No one can deny that the past few years have been tumultuous, especially when it comes to American politics. Birmingham native, Andrew Trunsky, has experienced this firsthand working in the journalism field covering the U.S. political scene.
“It was great growing up in Birmingham – a ton of fun and good friends. I was lucky to attend Cranbrook. Both my parents worked full-time, so I grew up with the example of them as hard workers which instilled that in me,” Trunsky recalled. “It was also a formative experience being a swimmer at Cranbrook and Birmingham Athletic Club, where I had great coaches at both places.”
After graduating from Cranbrook Schools, Trunsky attended Williams College in Williamstown, Massachusetts, where he continued his swim career as an All-American swimmer and majored in political science. Prior to his junior year, he had the opportunity to work as a summer intern in the office of Detroit Mayor Mike Duggan.
“It’s been helpful to come from the Detroit area, Michigan, and the Midwest, where you’re exposed to diverse views. My college was more homogeneous,“ he said. “I feel this helps me approach people with an open mind, empathy and understanding.”
Following graduation from Williams College in the spring of 2020, Trunsky accepted a position as a political reporter covering American politics and elections at The Daily Caller News Foundation. During this time, he worked remotely honing his interviewing skills, writing copy and meeting deadlines.
Trunsky noted that it was during this stepping stone work experience that his commitment to the journalism profession was solidified. “I liked talking to people, telling a story. It’s a cool field – an influential field with the opportunity for individualism – where you find the story and tell it through your voice.”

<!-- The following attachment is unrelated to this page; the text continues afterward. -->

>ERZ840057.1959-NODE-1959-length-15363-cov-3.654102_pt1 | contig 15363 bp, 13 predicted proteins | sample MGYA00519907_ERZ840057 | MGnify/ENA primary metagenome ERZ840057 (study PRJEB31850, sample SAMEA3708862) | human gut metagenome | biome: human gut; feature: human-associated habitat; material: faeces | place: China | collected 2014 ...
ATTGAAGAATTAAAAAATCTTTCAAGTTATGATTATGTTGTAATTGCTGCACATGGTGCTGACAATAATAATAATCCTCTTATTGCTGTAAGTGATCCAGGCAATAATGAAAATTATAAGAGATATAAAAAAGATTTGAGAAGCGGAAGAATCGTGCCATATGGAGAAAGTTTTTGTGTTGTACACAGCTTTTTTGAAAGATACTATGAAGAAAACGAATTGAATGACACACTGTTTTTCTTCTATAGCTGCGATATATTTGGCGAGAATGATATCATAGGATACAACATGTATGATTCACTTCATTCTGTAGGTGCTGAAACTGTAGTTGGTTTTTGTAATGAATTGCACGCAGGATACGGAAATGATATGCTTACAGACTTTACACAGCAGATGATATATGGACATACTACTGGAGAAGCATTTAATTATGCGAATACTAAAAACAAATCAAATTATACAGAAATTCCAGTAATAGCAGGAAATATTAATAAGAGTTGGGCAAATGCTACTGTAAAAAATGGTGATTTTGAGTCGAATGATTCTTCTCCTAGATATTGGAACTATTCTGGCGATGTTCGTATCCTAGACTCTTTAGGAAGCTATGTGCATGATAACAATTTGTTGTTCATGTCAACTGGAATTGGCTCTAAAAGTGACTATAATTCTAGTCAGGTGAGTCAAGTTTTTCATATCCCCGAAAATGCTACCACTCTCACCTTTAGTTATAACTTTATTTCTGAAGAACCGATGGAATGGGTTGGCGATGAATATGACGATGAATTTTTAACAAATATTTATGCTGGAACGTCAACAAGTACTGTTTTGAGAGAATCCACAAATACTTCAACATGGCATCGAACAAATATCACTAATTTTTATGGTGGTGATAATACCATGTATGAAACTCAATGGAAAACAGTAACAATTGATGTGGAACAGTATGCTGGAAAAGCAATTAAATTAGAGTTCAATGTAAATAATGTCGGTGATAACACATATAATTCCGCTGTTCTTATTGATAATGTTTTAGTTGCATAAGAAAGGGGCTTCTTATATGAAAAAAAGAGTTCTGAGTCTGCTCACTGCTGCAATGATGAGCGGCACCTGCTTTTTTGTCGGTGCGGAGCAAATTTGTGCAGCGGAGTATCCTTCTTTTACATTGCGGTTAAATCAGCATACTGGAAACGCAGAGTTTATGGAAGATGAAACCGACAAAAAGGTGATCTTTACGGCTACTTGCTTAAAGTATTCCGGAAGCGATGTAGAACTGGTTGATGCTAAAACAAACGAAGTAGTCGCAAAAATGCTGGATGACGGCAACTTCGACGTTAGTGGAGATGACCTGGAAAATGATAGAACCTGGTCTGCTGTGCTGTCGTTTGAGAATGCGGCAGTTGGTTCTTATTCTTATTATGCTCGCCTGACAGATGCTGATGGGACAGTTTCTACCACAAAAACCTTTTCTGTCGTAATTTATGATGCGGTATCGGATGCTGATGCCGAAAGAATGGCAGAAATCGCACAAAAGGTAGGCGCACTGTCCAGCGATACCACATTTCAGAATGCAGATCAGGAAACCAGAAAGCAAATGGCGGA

This past winter, Trunsky began working in the Washington, D.C. newsroom of The New York Times as an editorial assistant for Pulitzer Prize-winning columnist, Maureen Dowd. In this collaborative role, he said he works with Dowd and her editors to support her writing with administrative responsibilities such as research, fact-checking and scheduling interviews.
“It is incredible. I learn more in a week here than at any other point in my life. I’ve met incredible people – it’s often surreal to meet the writers I’ve read and admired…Maureen is such an accomplished writer and has such an original voice. I learn so much from her and the environment.”
He adds, “When I was in college, I never expected to be where I am now – politics and writing. I always liked telling stories and listening, but the introverted side of me always liked to listen more than talk – which is helpful in this field.”
Trunsky offers this advice to aspiring journalists: “I’m saying this fully aware they’re hard for me to do – perseverance, practice, and persistence. I’ve had to invest a lot of time and hard work but it’s definitely worth it. The hours are irregular and odd, but it helps make journalism fun. It’s a field that is pretty competitive, but people are willing to give advice and help.”
At this point in his life and career, Trunsky is enjoying the present. “I’m just listening and learning as much as I can,” he said.
Story: Tracy Donohue